'Tis the season to be jolly! Itís also the season to be busy, active and for some people, stressed. Although itís wonderful to spend time with friends and family, the added pressures can take a toll on a person and sometimes more so on a couple. As with the other 10 months of the year, you both should take care of yourselves and each other. Here are some signs that you might want to find some time for your spouse to wind down and recharge before the stress becomes a real issue. 1. Perfection Gains New Heights
If your partner is a perfectionist in March, you can only imagine the level of stress that goes with planning the perfect parties and activities involved in the holiday season. If he or she has a meltdown because of a burned batch of cookies or a string of lights that refused to cooperate, it might be time to sit down, sip some eggnog and watch ďItís a Wonderful Life.Ē 2. All in the Family
Christmas is all about coming together with friends and family, but sometimes the family gatherings tend to include those with whom youíd rather not come together. Whether itís the drunk, touchy- feely uncle, the drama queen aunt or the heathen nieces and nephews that are ďgrandmaís darlings,Ē dealing with family and in-laws can take a toll.
If your spouse has a strained relationship with his or her family, make sure that the time spent with family ends before the stress can set in and cause issues. This might mean brief or no visits with the family. And if youíre at a gathering and you can tell your spouseís blood pressure is rising, make your excuses and get the heck out of Dodge. 3. Food and Drink and Lots of It
Itís not uncommon for people to eat and drink differently during the holidays. However, if your tea-totaling spouse is suddenly quite fond of wine or vodka or canít get enough of your auntís fruitcake, stress might be the cause. People under stress often turn to food and alcohol for relief. And for the most part, the foods turned to arenít actually healthy. So if you spouse passes up half a grapefruit for breakfast and scarfs down two doughnuts instead, that could be a sign of stress eating. 4. The Holiday 10 (or so!)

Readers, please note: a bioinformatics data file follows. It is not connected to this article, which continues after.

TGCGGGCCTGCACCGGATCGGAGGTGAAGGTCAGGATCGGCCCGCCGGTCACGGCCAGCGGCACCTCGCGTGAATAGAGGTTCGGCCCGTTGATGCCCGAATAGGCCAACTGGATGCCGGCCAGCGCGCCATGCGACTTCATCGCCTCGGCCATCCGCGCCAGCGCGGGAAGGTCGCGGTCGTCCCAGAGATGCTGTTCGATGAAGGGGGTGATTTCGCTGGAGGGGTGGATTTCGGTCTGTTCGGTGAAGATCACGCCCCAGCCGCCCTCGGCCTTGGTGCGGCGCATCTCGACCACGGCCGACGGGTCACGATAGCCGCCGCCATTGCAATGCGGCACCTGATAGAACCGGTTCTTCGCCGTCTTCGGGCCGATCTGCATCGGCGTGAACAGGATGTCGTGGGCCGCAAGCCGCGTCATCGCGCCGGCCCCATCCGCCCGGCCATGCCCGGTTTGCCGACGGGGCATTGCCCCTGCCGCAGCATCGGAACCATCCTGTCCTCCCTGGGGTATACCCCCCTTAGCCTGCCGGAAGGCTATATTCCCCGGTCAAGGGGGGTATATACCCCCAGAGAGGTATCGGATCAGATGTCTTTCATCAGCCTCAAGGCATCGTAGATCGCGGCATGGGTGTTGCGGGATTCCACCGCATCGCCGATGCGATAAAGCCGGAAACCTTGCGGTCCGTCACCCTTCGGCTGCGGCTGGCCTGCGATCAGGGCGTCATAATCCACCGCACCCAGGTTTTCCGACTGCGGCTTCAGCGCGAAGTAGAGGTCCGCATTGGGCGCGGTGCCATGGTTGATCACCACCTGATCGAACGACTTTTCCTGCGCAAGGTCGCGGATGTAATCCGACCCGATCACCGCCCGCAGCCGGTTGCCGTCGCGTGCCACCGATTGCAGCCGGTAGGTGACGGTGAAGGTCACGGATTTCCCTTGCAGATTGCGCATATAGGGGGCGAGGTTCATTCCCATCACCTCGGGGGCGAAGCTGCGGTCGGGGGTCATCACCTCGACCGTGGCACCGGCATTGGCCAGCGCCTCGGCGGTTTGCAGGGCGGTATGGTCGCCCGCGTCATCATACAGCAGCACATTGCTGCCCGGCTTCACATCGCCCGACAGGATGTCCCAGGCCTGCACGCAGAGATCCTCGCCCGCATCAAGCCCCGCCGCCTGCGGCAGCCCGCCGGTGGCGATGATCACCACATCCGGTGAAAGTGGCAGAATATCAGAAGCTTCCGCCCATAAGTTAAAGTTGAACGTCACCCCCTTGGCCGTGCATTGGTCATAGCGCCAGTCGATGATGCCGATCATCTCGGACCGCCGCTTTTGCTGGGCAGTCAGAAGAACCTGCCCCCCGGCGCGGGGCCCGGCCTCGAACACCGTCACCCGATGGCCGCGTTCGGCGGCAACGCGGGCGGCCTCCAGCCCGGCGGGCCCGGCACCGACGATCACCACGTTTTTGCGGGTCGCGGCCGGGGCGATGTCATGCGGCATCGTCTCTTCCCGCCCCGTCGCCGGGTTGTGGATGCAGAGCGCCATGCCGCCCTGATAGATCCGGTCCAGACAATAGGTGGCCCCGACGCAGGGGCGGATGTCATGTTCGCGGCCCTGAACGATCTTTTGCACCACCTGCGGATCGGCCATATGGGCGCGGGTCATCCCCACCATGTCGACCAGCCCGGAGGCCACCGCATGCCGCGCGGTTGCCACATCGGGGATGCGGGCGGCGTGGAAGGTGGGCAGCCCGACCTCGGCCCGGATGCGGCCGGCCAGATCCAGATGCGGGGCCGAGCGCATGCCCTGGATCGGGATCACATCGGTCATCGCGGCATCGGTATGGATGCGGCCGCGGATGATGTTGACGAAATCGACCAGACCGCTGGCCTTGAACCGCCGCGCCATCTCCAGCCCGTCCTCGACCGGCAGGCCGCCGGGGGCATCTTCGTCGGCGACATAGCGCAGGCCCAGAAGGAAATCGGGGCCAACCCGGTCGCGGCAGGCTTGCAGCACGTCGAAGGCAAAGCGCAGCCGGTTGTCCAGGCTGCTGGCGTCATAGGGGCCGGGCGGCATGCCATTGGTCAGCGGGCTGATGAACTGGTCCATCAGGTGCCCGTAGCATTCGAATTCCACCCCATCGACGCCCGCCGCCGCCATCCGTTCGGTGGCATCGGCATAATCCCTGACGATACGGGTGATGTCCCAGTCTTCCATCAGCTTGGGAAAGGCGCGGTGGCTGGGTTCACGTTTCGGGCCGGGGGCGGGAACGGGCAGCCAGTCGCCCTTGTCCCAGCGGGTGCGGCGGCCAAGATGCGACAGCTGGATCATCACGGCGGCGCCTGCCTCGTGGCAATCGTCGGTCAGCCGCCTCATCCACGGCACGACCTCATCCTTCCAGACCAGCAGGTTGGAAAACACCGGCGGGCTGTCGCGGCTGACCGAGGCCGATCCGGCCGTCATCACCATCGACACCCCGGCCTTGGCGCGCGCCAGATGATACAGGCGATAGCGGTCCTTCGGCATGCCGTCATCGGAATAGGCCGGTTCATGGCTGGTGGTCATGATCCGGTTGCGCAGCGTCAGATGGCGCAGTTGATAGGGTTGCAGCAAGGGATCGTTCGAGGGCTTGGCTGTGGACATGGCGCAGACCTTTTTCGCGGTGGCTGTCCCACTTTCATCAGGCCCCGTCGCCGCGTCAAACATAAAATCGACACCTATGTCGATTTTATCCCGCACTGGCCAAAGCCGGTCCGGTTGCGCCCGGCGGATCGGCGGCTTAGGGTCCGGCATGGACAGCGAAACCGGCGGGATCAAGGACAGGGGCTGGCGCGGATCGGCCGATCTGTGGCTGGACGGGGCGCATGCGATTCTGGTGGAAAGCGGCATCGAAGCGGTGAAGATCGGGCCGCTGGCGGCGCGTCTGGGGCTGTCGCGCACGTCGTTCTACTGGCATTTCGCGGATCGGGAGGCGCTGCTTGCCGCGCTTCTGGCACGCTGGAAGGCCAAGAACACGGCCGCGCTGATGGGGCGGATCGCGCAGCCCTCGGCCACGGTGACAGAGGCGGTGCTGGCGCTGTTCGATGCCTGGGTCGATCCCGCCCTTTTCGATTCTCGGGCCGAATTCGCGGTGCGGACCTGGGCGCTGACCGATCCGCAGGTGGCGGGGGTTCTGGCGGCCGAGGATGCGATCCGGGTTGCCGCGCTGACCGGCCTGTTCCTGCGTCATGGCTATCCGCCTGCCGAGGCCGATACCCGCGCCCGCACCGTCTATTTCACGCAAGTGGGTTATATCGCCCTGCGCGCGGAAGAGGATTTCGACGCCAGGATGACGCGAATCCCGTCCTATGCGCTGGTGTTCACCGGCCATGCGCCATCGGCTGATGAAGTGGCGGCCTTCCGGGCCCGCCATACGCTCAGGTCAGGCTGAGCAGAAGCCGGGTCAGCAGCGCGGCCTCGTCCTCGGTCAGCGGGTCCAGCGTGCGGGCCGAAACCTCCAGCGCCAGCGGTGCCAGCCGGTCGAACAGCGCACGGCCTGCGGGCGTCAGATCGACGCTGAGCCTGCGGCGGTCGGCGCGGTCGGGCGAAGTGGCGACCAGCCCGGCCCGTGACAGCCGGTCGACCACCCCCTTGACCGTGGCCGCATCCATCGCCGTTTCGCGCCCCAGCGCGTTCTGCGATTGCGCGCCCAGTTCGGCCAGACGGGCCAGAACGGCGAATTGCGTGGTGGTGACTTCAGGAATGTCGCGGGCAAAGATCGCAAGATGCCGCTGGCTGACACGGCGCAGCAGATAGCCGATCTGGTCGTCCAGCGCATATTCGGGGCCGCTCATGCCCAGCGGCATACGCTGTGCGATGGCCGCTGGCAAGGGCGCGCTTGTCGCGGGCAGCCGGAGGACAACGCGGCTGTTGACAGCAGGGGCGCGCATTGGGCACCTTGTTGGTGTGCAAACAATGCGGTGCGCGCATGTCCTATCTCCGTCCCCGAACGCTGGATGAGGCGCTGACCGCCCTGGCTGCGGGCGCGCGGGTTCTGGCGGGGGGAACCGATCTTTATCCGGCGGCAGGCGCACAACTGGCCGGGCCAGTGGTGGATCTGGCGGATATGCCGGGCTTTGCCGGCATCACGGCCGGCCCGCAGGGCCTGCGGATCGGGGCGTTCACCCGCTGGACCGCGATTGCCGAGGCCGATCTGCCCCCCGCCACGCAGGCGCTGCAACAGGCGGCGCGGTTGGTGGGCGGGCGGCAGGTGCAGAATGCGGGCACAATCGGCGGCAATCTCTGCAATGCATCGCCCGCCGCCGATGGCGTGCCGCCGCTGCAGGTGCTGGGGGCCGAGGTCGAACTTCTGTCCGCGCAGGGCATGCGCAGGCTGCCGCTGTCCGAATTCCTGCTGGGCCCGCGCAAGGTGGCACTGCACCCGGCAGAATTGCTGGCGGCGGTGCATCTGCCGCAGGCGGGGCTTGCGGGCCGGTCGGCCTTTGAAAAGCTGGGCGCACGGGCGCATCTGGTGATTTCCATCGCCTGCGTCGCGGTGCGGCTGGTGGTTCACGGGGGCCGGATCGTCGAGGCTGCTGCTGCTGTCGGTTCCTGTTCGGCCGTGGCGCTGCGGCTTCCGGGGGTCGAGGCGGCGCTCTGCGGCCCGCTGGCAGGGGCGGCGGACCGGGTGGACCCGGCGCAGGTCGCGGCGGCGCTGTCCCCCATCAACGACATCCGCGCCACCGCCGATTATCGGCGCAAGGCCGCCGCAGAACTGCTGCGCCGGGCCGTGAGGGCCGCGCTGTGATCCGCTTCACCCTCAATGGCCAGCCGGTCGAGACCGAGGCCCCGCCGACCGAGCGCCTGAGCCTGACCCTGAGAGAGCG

Gaining weight during the holidays is a common occurrence, thanks to both the amount of tempting dishes and the caloric content of foods. But if you notice that your spouse is stress eating and has gained more than a couple of pounds, addressing the stressors could be a good idea.
ē Does she or he tend to want to eat after a conversation with a mother?
ē Does he go in search of a snack after balancing the checkbook?
ē Do you share a fattening snack while planning the holiday party or debating where you'll spend the holidays?
All of these things can lead to stress eating and significant weight gain. If you recognize the signs, do what you can to stop it. Choose healthier snacks and up your exercise routine. 5. Headaches and Other Pains
Stress is exhausting. It puts pressure on the brain, the stomach, the intestines, the reproductive organs and the heart. Stress can lead to a heart attack, stroke, ulcer and a host of other unpleasant and dangerous ailments. The pressure to plan the perfect Christmas party, buy the perfect gift and please everyone can trigger stressors never experienced before. If your partner seems more tired than usual, is complaining of stomach pain, or seems to always have a headache, the stress could be getting to him or her and it should be investigated immediately.
Letís be clear: a certain amount of stress is to be expected during the holidays. In some cases, stress makes a valuable motivator. But too much for too long can lead to problems.
To avoid this, balance doing the things that cause stress with the things that relax you and your spouse. For example, if you enjoy walking around the neighborhood, after planning the party or reading the credit card bill, take a walk around the block.
And whenever and wherever possible, avoid the negative stress triggers. The holidays are supposed to be a time for joy and happiness, and should be spent enjoying the company of family, loved ones and each other. If planning and preparing for them takes away from that, then that takes away from the joy.
~ Glen Community Support